In Puckett, we held that a special judge in the defendant's probation revocation hearing had "consider[ed] multiple improper factors" in choosing a sanction, such as: whether the original plea accepted by the original trial judge was too lenient, finding the defendant committed a more serious crime than the one of which he was convicted, and the special judge's personal beliefs.Summary of this case from Castillo v. State
Stacy R. Uliana, Bargersville, IN, Attorney for Appellant.Gregory F. Zoeller, Attorney General of Indiana, Ryan D. Johanningsmeier, Deputy Attorney General, Indianapolis, IN, Attorneys for Appellee.
Stacy R. Uliana, Bargersville, IN, Attorney for Appellant.Gregory F. Zoeller, Attorney General of Indiana, Ryan D. Johanningsmeier, Deputy Attorney General, Indianapolis, IN, Attorneys for Appellee.
Jesse Puckett appeals the trial court's sentencing decision after he admitted to violating his probation for Class C felony child molesting. We reverse and remand.
The restated issue we address is whether the trial court abused its discretion in requiring Puckett to serve his entire previously-suspended four-year sentence for violating his probation.
On October 14, 2004, the State charged Puckett with two counts of Class B felony child molesting. The information alleged that on two separate dates in April 2004 in Wells County, Puckett had sexual intercourse with R.S. In April 2004, Puckett was eighteen, and R.S. was twelve. In investigating the case, several witnesses came forward to claim that they saw R.S. at a party where she and Puckett allegedly had sex in April 2004, and that R.S. appeared to be at least sixteen years old. Puckett maintained that R.S. had told him she was sixteen or seventeen, and R.S. admitted in a deposition that she might have told Puckett she was fourteen, fifteen, sixteen, or seventeen.
On January 27, 2005, the State and Puckett reached a plea agreement whereby he would plead guilty to one count of Class C felony child molesting and the State would dismiss the two Class B felony charges. The agreement further specified that Puckett would receive an entirely suspended sentence, with the length to be determined by the trial court. On March 16, 2005, Puckett pled guilty in open court, providing as a factual basis that he had fondled R.S. with intent to arouse his or her sexual desires. The trial court took the plea under advisement. On May 16, 2005, the trial court accepted the plea agreement and imposed a sentence of four years, suspended to probation, which corresponded with the recommendation of the probation officer who had prepared the presentence report.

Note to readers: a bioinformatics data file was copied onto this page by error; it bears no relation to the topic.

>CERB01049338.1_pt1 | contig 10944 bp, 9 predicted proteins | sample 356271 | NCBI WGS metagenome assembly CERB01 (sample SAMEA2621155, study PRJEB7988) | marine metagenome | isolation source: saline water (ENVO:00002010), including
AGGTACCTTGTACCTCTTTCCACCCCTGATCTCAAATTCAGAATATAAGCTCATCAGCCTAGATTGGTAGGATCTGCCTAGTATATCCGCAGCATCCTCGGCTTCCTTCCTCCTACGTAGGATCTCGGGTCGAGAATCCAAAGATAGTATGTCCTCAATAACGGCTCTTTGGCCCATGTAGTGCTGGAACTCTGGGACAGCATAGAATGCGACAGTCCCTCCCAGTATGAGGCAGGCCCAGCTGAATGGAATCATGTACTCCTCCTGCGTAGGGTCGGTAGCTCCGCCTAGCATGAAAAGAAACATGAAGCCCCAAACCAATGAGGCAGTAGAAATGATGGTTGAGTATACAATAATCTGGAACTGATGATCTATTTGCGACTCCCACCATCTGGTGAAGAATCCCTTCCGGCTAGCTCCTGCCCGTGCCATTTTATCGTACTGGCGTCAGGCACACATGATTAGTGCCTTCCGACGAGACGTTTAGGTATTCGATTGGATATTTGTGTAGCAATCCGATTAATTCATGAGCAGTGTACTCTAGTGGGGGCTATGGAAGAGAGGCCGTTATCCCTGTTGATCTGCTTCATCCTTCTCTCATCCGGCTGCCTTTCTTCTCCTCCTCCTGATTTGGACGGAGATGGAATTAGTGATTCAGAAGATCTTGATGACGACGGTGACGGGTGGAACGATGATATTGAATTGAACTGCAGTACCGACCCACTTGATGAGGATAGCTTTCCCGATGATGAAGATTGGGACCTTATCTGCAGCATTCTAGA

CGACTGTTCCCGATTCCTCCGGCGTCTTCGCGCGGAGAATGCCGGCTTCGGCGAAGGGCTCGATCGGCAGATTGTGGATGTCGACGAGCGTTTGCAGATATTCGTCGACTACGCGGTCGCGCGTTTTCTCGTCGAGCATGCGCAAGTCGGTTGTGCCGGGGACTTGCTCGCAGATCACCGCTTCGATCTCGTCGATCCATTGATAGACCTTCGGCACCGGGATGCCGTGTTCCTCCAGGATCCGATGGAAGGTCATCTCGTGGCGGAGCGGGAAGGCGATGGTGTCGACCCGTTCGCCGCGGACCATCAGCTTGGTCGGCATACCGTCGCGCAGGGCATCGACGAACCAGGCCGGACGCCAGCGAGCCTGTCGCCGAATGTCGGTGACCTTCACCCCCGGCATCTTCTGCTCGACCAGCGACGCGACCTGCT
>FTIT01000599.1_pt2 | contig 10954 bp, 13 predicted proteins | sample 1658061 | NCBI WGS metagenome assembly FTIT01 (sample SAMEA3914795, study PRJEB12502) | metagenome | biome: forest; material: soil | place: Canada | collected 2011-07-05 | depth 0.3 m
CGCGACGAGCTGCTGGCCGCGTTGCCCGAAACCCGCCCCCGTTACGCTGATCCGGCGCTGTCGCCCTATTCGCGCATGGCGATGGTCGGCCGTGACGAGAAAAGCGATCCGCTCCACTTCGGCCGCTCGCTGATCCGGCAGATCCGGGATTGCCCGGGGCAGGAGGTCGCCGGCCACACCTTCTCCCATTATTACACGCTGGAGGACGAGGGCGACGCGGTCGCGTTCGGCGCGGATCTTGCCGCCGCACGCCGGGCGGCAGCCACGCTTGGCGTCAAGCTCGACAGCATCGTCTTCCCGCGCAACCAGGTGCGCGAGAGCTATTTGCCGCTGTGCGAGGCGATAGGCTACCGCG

On January 26, 2007, the State filed a petition alleging Puckett had violated his probation by failing to notify the probation department of an intimate relationship, having contact with a person under the age of eighteen, and using a computer with internet access. On February 23, 2007, the State amended this petition to allege that Puckett had been charged in Grant County with Class D felony failure to register as a sex offender. On August 8, 2008, the State filed a second amended petition further alleging that Puckett had used alcohol, slept in a place other than his residence without prior approval, and had been present at a park or school. On August 29, 2008, the State filed a third amended petition further alleging that Puckett had traveled alone after 10:00 p.m. without prior approval, had been present at a park or school, and had been charged in Huntington County with Class A misdemeanor check deception for writing a bad check for $25.60.